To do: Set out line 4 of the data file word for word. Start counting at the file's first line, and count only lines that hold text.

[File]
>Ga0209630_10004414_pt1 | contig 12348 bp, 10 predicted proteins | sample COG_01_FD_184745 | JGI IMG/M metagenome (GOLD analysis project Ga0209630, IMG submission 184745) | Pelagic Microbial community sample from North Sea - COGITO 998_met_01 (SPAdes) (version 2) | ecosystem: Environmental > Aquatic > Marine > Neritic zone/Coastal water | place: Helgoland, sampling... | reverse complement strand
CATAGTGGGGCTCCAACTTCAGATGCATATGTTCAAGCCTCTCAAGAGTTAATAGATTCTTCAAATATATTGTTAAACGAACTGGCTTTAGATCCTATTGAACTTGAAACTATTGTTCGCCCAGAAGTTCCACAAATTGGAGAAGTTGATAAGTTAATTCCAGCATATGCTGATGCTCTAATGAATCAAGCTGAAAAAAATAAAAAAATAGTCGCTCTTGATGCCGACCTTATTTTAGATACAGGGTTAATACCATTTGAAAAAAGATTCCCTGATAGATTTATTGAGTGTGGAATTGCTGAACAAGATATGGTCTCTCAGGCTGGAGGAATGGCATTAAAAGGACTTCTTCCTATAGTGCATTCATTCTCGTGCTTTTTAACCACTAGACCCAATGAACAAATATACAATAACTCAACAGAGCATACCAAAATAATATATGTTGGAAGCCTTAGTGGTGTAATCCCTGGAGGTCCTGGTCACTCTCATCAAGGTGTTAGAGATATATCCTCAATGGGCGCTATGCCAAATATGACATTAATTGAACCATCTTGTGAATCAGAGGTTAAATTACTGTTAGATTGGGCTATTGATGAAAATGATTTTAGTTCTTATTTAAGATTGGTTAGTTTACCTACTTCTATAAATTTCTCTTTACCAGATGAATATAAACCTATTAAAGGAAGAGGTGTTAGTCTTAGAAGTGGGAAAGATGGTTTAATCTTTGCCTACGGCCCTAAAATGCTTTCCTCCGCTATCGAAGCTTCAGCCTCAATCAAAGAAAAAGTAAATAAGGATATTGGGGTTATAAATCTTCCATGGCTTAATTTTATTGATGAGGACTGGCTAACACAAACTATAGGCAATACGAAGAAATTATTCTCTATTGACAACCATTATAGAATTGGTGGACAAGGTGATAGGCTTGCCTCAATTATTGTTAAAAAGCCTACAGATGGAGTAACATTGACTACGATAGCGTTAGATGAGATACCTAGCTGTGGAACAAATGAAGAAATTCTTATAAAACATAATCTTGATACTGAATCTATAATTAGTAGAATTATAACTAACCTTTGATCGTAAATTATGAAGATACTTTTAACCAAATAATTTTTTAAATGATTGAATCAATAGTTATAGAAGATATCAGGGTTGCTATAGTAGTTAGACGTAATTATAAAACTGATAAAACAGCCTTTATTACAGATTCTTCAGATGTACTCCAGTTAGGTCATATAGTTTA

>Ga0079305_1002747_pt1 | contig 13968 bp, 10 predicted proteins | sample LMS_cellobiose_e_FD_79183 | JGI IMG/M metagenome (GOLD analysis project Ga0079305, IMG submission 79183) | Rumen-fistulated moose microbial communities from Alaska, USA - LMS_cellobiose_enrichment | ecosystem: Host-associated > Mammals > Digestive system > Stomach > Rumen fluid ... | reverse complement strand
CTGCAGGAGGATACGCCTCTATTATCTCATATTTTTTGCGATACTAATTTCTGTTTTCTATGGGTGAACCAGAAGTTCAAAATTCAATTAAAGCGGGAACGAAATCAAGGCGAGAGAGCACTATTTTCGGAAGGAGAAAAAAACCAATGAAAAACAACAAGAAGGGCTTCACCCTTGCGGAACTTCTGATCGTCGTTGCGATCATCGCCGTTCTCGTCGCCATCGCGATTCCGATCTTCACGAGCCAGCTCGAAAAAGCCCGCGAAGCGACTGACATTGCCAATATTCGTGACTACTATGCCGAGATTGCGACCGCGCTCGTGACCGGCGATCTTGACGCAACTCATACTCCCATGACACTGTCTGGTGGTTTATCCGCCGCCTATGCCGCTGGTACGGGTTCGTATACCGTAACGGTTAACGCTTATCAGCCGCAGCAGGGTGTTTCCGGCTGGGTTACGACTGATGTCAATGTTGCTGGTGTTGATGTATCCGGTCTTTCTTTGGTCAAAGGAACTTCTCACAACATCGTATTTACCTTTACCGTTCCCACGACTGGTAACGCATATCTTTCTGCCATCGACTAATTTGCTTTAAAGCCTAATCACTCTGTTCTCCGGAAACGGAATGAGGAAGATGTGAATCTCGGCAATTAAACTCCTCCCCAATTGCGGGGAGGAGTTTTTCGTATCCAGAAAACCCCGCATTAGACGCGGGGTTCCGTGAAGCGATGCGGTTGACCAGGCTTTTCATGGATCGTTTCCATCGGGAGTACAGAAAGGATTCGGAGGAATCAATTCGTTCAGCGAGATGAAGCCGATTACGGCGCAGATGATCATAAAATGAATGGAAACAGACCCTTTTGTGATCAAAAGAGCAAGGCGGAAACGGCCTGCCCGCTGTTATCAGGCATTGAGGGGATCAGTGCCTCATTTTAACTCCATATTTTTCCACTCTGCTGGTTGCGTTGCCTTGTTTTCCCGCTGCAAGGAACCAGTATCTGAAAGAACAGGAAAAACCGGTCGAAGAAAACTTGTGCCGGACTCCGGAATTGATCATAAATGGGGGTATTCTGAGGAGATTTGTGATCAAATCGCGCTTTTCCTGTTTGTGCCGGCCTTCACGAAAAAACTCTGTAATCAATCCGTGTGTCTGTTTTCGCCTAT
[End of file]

CTGCAGGAGGATACGCCTCTATTATCTCATATTTTTTGCGATACTAATTTCTGTTTTCTATGGGTGAACCAGAAGTTCAAAATTCAATTAAAGCGGGAACGAAATCAAGGCGAGAGAGCACTATTTTCGGAAGGAGAAAAAAACCAATGAAAAACAACAAGAAGGGCTTCACCCTTGCGGAACTTCTGATCGTCGTTGCGATCATCGCCGTTCTCGTCGCCATCGCGATTCCGATCTTCACGAGCCAGCTCGAAAAAGCCCGCGAAGCGACTGACATTGCCAATATTCGTGACTACTATGCCGAGATTGCGACCGCGCTCGTGACCGGCGATCTTGACGCAACTCATACTCCCATGACACTGTCTGGTGGTTTATCCGCCGCCTATGCCGCTGGTACGGGTTCGTATACCGTAACGGTTAACGCTTATCAGCCGCAGCAGGGTGTTTCCGGCTGGGTTACGACTGATGTCAATGTTGCTGGTGTTGATGTATCCGGTCTTTCTTTGGTCAAAGGAACTTCTCACAACATCGTATTTACCTTTACCGTTCCCACGACTGGTAACGCATATCTTTCTGCCATCGACTAATTTGCTTTAAAGCCTAATCACTCTGTTCTCCGGAAACGGAATGAGGAAGATGTGAATCTCGGCAATTAAACTCCTCCCCAATTGCGGGGAGGAGTTTTTCGTATCCAGAAAACCCCGCATTAGACGCGGGGTTCCGTGAAGCGATGCGGTTGACCAGGCTTTTCATGGATCGTTTCCATCGGGAGTACAGAAAGGATTCGGAGGAATCAATTCGTTCAGCGAGATGAAGCCGATTACGGCGCAGATGATCATAAAATGAATGGAAACAGACCCTTTTGTGATCAAAAGAGCAAGGCGGAAACGGCCTGCCCGCTGTTATCAGGCATTGAGGGGATCAGTGCCTCATTTTAACTCCATATTTTTCCACTCTGCTGGTTGCGTTGCCTTGTTTTCCCGCTGCAAGGAACCAGTATCTGAAAGAACAGGAAAAACCGGTCGAAGAAAACTTGTGCCGGACTCCGGAATTGATCATAAATGGGGGTATTCTGAGGAGATTTGTGATCAAATCGCGCTTTTCCTGTTTGTGCCGGCCTTCACGAAAAAACTCTGTAATCAATCCGTGTGTCTGTTTTCGCCTAT